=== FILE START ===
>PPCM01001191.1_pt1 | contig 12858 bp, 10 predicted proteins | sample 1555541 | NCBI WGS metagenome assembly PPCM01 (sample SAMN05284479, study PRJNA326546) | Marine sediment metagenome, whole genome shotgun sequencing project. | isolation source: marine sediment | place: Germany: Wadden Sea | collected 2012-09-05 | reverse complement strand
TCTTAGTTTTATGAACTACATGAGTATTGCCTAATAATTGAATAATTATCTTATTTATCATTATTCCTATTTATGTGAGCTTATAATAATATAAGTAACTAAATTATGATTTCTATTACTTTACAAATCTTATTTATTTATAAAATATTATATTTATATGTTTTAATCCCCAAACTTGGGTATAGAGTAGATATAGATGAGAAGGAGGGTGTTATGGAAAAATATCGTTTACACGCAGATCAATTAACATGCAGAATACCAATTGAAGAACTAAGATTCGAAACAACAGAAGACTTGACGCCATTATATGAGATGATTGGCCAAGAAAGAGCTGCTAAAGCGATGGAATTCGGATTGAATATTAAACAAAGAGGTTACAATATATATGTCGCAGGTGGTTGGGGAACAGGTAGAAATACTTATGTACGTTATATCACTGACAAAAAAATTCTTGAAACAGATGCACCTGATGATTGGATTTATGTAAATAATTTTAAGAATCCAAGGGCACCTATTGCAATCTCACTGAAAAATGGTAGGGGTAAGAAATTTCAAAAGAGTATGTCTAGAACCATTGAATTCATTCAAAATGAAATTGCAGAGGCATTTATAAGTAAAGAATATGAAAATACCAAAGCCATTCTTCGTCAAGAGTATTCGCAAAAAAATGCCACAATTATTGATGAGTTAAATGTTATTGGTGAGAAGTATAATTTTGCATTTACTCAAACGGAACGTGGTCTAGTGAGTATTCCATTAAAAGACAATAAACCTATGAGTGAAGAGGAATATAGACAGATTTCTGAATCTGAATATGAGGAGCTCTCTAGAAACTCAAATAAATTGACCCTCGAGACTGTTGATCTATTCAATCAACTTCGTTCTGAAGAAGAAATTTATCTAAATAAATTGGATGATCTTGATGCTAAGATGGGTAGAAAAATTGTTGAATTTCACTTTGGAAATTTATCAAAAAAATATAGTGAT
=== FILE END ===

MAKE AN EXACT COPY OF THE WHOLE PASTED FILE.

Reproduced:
>PPCM01001191.1_pt1 | contig 12858 bp, 10 predicted proteins | sample 1555541 | NCBI WGS metagenome assembly PPCM01 (sample SAMN05284479, study PRJNA326546) | Marine sediment metagenome, whole genome shotgun sequencing project. | isolation source: marine sediment | place: Germany: Wadden Sea | collected 2012-09-05 | reverse complement strand
TCTTAGTTTTATGAACTACATGAGTATTGCCTAATAATTGAATAATTATCTTATTTATCATTATTCCTATTTATGTGAGCTTATAATAATATAAGTAACTAAATTATGATTTCTATTACTTTACAAATCTTATTTATTTATAAAATATTATATTTATATGTTTTAATCCCCAAACTTGGGTATAGAGTAGATATAGATGAGAAGGAGGGTGTTATGGAAAAATATCGTTTACACGCAGATCAATTAACATGCAGAATACCAATTGAAGAACTAAGATTCGAAACAACAGAAGACTTGACGCCATTATATGAGATGATTGGCCAAGAAAGAGCTGCTAAAGCGATGGAATTCGGATTGAATATTAAACAAAGAGGTTACAATATATATGTCGCAGGTGGTTGGGGAACAGGTAGAAATACTTATGTACGTTATATCACTGACAAAAAAATTCTTGAAACAGATGCACCTGATGATTGGATTTATGTAAATAATTTTAAGAATCCAAGGGCACCTATTGCAATCTCACTGAAAAATGGTAGGGGTAAGAAATTTCAAAAGAGTATGTCTAGAACCATTGAATTCATTCAAAATGAAATTGCAGAGGCATTTATAAGTAAAGAATATGAAAATACCAAAGCCATTCTTCGTCAAGAGTATTCGCAAAAAAATGCCACAATTATTGATGAGTTAAATGTTATTGGTGAGAAGTATAATTTTGCATTTACTCAAACGGAACGTGGTCTAGTGAGTATTCCATTAAAAGACAATAAACCTATGAGTGAAGAGGAATATAGACAGATTTCTGAATCTGAATATGAGGAGCTCTCTAGAAACTCAAATAAATTGACCCTCGAGACTGTTGATCTATTCAATCAACTTCGTTCTGAAGAAGAAATTTATCTAAATAAATTGGATGATCTTGATGCTAAGATGGGTAGAAAAATTGTTGAATTTCACTTTGGAAATTTATCAAAAAAATATAGTGAT